A new dawn in enzymes

16-09-2016 | |
A new dawn in enzymes. Photo: Shutterstock
A new dawn in enzymes. Photo: Shutterstock

In the continuing search to optimise animal performance through nutrition, new enzyme applications based on fibre-degrading enzymes show interesting promise.

Grains typically represent about 50% of the feed protein as well as about 50% of the non-starch polysaccharide (NSP)-fibres of animal diets. By-products from grain and oil seeds are major protein sources and they represent the other 50% of total protein and fibre in European animal diets. Fibres influence animal nutrition due to the fact that their soluble and insoluble forms influence nutrient availability, they are partly fermentable and non-fermentable and influence water holding capacity and transit time.

Fibre types in animal feed

NSP analysis of feed raw materials give a ‘NSP-sugar-fingerprint’ indicating the main fibre types present. Xylans as well as glucans are important in grains like corn, wheat and their by-products. In by-products of oil seeds like soybean meal, additional to glucan and xylan, especially the levels of pectins, composed of monomeric sugars like galactose, arabinose, galacturonic acids and rhamnose is very important.

The solubility of the NSP-fibres differs strongly depending on the feed raw material and the specific tissues of the grain from which they originate. Corn has a similar NSP sugar composition as wheat, but its fibres are much more insoluble due to a higher degree of substitution and esterification. In arabinoxylans (xylans) a higher substitution ratio of arabinose/xylose (A/X) results in a lower solubility.

Wheat and corn by-products contain more insoluble xylans as during processing, the outer layer of the grain with higher A/X ratio are concentrated in the by-product raw materials. Insoluble glucans will represent more cellulose-insoluble-types of fibre. Soybean meal and rapeseed meal additionally contain high levels of the more soluble pectin type of NSP-fibres. Other types of by-products like sunflower meal and DDGS can contain important levels of insoluble glucans like cellulose.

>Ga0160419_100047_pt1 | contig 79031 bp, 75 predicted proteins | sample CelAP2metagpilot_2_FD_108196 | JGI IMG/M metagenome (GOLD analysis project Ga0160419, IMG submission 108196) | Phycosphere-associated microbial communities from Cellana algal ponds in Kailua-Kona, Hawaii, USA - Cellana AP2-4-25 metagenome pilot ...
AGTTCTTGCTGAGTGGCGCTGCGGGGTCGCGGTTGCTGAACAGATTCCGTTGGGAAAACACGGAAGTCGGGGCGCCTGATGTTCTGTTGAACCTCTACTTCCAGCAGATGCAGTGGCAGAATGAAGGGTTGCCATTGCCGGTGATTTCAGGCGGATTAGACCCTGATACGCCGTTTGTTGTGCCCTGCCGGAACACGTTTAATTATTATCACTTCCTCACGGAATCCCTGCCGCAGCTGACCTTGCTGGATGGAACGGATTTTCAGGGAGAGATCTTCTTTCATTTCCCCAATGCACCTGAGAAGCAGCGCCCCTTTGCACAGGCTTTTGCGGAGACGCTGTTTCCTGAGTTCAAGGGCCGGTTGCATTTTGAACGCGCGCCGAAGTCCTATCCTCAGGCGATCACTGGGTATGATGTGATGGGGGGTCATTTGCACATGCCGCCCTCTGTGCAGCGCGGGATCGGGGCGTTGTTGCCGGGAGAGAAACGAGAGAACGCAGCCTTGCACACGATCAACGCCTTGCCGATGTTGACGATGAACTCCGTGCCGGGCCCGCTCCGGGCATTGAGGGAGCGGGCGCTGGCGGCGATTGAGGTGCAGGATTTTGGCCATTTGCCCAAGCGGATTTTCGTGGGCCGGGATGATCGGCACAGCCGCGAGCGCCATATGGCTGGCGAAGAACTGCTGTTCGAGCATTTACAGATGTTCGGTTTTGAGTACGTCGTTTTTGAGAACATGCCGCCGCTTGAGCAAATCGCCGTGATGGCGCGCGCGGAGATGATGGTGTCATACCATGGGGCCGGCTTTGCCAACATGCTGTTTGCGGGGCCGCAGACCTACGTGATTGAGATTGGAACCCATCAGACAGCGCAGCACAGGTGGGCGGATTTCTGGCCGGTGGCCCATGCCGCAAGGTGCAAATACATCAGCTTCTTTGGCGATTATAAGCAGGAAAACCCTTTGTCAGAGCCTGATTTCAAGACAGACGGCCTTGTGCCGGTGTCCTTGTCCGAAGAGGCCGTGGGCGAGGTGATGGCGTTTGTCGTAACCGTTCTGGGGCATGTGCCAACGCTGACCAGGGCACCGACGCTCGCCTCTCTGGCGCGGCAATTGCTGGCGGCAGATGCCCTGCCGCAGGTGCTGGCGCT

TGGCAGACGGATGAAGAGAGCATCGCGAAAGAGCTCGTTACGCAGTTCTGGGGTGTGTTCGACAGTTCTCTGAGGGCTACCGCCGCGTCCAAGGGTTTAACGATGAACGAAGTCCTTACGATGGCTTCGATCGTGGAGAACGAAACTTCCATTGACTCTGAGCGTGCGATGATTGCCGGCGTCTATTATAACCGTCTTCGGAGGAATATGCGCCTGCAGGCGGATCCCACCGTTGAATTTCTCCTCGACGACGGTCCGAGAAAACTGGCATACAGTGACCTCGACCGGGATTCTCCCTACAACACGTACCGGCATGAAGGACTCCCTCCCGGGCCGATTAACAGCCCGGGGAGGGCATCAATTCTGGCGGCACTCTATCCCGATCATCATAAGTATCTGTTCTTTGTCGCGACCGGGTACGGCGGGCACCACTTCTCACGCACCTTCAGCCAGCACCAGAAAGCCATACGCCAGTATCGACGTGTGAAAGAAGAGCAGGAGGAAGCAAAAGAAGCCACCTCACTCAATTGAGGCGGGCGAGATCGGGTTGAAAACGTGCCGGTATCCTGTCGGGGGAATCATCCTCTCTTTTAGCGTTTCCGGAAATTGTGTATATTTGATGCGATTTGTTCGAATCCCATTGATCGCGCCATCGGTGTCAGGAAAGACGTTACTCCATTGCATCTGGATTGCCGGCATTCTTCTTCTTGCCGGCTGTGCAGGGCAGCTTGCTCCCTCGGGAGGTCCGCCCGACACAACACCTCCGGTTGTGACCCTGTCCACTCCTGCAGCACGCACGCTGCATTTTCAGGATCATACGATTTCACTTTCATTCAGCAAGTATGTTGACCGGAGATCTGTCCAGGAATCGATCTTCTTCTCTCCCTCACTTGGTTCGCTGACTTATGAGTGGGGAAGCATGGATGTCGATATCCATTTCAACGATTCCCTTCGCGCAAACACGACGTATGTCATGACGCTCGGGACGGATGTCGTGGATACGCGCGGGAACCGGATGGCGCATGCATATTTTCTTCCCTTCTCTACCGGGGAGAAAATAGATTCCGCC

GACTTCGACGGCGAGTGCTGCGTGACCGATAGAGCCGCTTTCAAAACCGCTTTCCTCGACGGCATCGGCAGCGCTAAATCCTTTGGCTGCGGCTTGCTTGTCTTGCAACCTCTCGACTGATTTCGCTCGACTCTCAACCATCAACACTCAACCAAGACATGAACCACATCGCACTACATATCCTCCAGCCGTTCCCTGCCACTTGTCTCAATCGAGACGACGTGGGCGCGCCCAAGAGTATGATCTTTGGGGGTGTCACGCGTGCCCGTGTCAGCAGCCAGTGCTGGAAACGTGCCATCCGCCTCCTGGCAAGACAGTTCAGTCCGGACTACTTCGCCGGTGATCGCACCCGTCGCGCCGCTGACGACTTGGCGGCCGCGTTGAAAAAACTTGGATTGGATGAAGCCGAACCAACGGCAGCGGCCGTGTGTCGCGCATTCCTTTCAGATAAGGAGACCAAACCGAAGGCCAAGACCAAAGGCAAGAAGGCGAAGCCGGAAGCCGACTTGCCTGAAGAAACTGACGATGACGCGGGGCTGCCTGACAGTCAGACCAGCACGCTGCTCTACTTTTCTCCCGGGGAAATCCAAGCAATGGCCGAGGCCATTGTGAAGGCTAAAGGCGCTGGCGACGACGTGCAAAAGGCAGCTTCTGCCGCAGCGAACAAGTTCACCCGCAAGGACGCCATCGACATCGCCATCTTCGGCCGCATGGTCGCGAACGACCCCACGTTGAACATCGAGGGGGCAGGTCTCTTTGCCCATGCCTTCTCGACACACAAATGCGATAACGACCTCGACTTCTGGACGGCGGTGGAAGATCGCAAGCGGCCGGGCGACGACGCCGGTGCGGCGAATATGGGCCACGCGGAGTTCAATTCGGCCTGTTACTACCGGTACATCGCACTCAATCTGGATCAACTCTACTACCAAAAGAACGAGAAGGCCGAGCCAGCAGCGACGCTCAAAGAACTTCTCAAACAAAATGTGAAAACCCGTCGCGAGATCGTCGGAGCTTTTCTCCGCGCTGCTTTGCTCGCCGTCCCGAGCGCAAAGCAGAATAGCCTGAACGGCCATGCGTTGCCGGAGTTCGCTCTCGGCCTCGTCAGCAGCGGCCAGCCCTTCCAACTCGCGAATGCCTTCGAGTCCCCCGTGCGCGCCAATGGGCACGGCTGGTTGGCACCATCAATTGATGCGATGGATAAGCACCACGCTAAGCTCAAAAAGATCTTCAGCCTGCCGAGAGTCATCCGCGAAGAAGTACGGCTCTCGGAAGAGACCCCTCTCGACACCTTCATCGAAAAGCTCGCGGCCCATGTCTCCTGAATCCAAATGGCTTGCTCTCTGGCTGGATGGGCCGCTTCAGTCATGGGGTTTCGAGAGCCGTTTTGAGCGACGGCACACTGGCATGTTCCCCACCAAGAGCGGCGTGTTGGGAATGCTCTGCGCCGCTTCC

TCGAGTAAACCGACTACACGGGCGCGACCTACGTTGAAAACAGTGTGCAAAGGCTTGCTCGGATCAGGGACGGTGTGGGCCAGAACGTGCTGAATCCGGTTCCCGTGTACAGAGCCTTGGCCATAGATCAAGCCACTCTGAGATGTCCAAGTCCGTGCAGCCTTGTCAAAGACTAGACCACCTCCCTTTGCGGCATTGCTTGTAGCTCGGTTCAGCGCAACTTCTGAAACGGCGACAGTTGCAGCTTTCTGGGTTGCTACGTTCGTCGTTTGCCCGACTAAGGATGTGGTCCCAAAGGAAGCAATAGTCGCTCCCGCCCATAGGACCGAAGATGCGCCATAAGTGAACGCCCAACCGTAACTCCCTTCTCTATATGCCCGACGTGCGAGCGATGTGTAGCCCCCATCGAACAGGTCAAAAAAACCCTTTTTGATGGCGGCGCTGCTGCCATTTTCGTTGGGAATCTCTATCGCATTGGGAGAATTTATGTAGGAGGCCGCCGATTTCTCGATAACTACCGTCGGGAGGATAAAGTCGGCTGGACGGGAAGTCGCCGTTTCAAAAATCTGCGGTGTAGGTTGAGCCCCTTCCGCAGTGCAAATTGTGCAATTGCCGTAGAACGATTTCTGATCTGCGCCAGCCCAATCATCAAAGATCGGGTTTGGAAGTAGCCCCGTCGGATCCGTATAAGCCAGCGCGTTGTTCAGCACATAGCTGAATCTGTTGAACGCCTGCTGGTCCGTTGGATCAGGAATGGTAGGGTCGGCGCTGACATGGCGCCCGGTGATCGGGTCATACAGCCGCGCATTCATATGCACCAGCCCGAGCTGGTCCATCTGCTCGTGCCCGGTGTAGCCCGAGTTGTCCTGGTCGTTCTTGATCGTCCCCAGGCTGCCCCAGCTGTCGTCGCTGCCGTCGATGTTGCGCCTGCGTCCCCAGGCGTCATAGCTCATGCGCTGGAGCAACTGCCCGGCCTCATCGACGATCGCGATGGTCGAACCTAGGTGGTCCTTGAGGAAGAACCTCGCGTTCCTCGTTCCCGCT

Solubility of fibres and nutrition

Soluble fibres are involved in viscosity development in the small intestine, which is considered anti-nutritional for animals. It limits efficient absorption of nutrients and feedback mechanisms of nutrient monomers and can lead to the loss of endogenous enzymes due to over-secretion.

Insoluble fibres on the other hand limit the access of endogenous enzymes to the nutrients within the desired time frame and carry away nutrients from the small intestine into the large intestine and caecum. Meanwhile, soluble NSP-fibres are fermented to volatile fatty acids of which some are used by enterocytes, increasing the intestinal villi health and also the nutritional value of the raw material i.e. energy value.

Insoluble fibres influence the gut motility and are mentioned as platforms for gut microbiome association. In general, both soluble and insoluble fibres have an important impact on the gut microbiome and metabolome. The influence of soluble fibres on the microbiome is also stated as prebiotic. The gut microbiome presents a first barrier for pathogenic microorganisms and it interacts with the gut associated lymphoid tissue (GALT) and local immune system. Fibres thus have an important impact on the gut microbiome equilibrium and the GALT system.

Also nutritionally important is the fact that NSP-fibres are connected with dietary proteins through direct linkage or inclusion. They can limit protein hydrolysis in the stomach and the small intestine and hinder efficient absorption of amino-acids in the small intestine which is needed for optimal animal performance. On the other hand, high levels of excess protein in the large intestine lead to energy loss by the animal due to the need to detoxify amino-acid degradation products resulting from microbial fermentation. Also, in general, in broiler nutrition, excess protein is avoided to limit the water intake and to keep wet litter under control.